Despite International Agreements, Report Raps Worsening Conditions for Foreign Workers on Israeli Farms

Thai, Chinese workers testify to working over 10 hours a day, seven days a week, with hardly any rights and inhumane living conditions

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Migrant workers in a farm in southern Israel, April 2019.
Migrant workers in a farm in southern Israel, April 2019.Credit: \ Eyal Toueg
Or Kashti
Or Kashti

A new report for the Population and Immigration Authority finds employment terms have worsened for laborers brought in under agreements signed with Thailand and China.

The report says the treatment of foreign workers has deteriorated in many aspects including wages and living quarters. It also cites a failure to avoid dangerous work conditions for these employees.

Agreements signed with these two countries have lowered the broker’s fees once paid by the farming and construction industries to import these workers, but in dozens of other realms the conditions for these workers hasn’t improved, and in some areas have even gotten worse.

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The report, titled “Developing Enforcement Tools,” reflects a soft monitoring process conducted by the population authority and the labor ministry. It shows that after bringing in the workers, the state does nothing to ensure that their basic rights are respected.

Based on interviews with about 50 workers by the Center for International Migration and Integration (CIMI), the systematic violations of workers’ rights reflected in the report mirrors many of the personal stories published by Israeli media in recent years.

Yung Fongsak from Thailand, who came to work at a moshav in southern Israel in October, said in an affidavit filed with Kav La’Oved (Workers Hotline), “There is no connection between the contract I was given in Thailand and my work conditions and salary in Israel. We have no rights beyond our salaries, which are less than the minimum wage.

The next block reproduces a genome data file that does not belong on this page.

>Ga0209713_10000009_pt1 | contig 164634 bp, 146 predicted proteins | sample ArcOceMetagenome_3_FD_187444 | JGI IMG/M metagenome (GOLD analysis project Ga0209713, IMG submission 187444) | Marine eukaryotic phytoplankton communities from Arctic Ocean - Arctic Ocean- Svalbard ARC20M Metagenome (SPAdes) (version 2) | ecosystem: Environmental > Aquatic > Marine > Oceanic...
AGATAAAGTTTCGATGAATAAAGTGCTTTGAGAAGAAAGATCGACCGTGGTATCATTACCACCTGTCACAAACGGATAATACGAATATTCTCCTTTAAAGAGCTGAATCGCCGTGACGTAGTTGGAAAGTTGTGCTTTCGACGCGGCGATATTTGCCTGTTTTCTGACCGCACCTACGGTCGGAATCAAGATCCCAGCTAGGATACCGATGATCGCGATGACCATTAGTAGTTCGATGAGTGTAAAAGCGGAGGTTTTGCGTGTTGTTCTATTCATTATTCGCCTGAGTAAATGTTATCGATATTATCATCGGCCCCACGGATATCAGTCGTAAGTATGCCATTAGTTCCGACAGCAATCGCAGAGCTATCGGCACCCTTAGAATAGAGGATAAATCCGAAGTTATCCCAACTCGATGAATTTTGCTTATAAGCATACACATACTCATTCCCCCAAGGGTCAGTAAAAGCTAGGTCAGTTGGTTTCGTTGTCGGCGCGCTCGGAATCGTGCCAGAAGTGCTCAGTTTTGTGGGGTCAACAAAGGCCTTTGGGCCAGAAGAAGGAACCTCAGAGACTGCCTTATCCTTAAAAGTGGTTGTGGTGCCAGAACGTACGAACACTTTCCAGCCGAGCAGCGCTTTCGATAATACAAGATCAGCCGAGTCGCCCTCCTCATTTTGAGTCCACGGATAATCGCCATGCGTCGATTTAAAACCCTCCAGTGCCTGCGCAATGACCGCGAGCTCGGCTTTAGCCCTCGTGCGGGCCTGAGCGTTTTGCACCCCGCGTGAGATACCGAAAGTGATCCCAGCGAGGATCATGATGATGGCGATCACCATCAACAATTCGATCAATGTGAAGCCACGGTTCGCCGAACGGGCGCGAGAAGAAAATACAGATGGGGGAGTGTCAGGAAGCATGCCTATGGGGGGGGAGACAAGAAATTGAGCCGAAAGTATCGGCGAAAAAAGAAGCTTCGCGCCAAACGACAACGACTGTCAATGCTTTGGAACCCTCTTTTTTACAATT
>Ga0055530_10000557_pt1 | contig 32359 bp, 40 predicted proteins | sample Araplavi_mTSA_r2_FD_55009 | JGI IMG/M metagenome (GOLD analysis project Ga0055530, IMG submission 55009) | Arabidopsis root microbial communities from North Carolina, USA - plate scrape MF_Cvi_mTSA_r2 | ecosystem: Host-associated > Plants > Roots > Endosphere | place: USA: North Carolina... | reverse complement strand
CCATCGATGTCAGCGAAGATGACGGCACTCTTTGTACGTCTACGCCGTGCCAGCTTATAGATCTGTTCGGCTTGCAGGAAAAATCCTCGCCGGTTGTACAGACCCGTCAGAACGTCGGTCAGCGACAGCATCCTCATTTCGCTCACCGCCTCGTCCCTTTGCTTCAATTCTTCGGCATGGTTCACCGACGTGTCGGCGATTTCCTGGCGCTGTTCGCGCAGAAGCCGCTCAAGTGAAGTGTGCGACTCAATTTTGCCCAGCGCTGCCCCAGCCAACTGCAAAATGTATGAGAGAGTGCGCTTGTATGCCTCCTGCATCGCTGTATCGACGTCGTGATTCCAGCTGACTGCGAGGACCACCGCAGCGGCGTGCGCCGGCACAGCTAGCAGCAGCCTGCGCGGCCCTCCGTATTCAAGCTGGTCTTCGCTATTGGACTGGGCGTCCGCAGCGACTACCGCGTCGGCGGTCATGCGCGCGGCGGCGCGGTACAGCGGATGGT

“I worked for six or seven days a week for 10 to 11 hours a day. Sometimes I worked on the Sabbath. My salary per day for eight hours work was 150 shekels ($42), and another 20 shekels an hour for overtime and Shabbat work. When I didn’t work I received no payment, not for holidays, illness or vacation.”

Kigabay Chunchiya said that when he worked at a job in central Israel, he was housed in a “container next to a packing plant that had no window, no air conditioner, no toilet or kitchen. Three workers slept in one bed because they didn’t have separate beds for the three of us.”

Another laborer said he never received any safety equipment when he was asked to climb onto the roof of a greenhouse that wasn’t working.

“One day I was very tired and couldn’t get up for work. The employer got very angry at me and said, ‘I’ll ship you back to Thailand.’ That frightened me and ever since I haven’t asked for a single day off a week,” Makun Shopan said.

These affidavits are part of a petition filed this week in the High Court of Justice by Kav La’Oved against Finance Minister Moshe Kahlon, alleging he bowed to pressure from farmers and failed to fulfill an agreement to ensure pensions for Thai agricultural workers.